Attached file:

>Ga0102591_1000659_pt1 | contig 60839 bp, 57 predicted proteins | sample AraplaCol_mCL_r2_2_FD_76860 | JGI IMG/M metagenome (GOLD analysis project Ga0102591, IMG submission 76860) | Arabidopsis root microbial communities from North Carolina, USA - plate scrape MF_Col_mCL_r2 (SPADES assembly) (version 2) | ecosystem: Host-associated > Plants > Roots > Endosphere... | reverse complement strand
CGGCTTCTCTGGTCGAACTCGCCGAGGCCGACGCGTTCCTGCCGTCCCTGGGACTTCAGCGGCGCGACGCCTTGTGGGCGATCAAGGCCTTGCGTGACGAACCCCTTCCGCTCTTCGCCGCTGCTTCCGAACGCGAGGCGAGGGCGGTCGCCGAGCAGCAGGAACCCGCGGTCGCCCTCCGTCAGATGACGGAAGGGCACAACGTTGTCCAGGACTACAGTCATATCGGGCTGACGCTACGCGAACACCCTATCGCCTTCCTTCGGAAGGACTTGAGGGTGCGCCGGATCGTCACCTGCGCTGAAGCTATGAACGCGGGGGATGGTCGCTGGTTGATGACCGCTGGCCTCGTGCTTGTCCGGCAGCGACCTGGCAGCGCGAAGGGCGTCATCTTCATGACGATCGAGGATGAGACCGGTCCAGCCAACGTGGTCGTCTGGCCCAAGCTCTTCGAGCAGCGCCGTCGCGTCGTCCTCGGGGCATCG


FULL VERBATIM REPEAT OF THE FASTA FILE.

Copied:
>Ga0102591_1000659_pt1 | contig 60839 bp, 57 predicted proteins | sample AraplaCol_mCL_r2_2_FD_76860 | JGI IMG/M metagenome (GOLD analysis project Ga0102591, IMG submission 76860) | Arabidopsis root microbial communities from North Carolina, USA - plate scrape MF_Col_mCL_r2 (SPADES assembly) (version 2) | ecosystem: Host-associated > Plants > Roots > Endosphere... | reverse complement strand
CGGCTTCTCTGGTCGAACTCGCCGAGGCCGACGCGTTCCTGCCGTCCCTGGGACTTCAGCGGCGCGACGCCTTGTGGGCGATCAAGGCCTTGCGTGACGAACCCCTTCCGCTCTTCGCCGCTGCTTCCGAACGCGAGGCGAGGGCGGTCGCCGAGCAGCAGGAACCCGCGGTCGCCCTCCGTCAGATGACGGAAGGGCACAACGTTGTCCAGGACTACAGTCATATCGGGCTGACGCTACGCGAACACCCTATCGCCTTCCTTCGGAAGGACTTGAGGGTGCGCCGGATCGTCACCTGCGCTGAAGCTATGAACGCGGGGGATGGTCGCTGGTTGATGACCGCTGGCCTCGTGCTTGTCCGGCAGCGACCTGGCAGCGCGAAGGGCGTCATCTTCATGACGATCGAGGATGAGACCGGTCCAGCCAACGTGGTCGTCTGGCCCAAGCTCTTCGAGCAGCGCCGTCGCGTCGTCCTCGGGGCATCG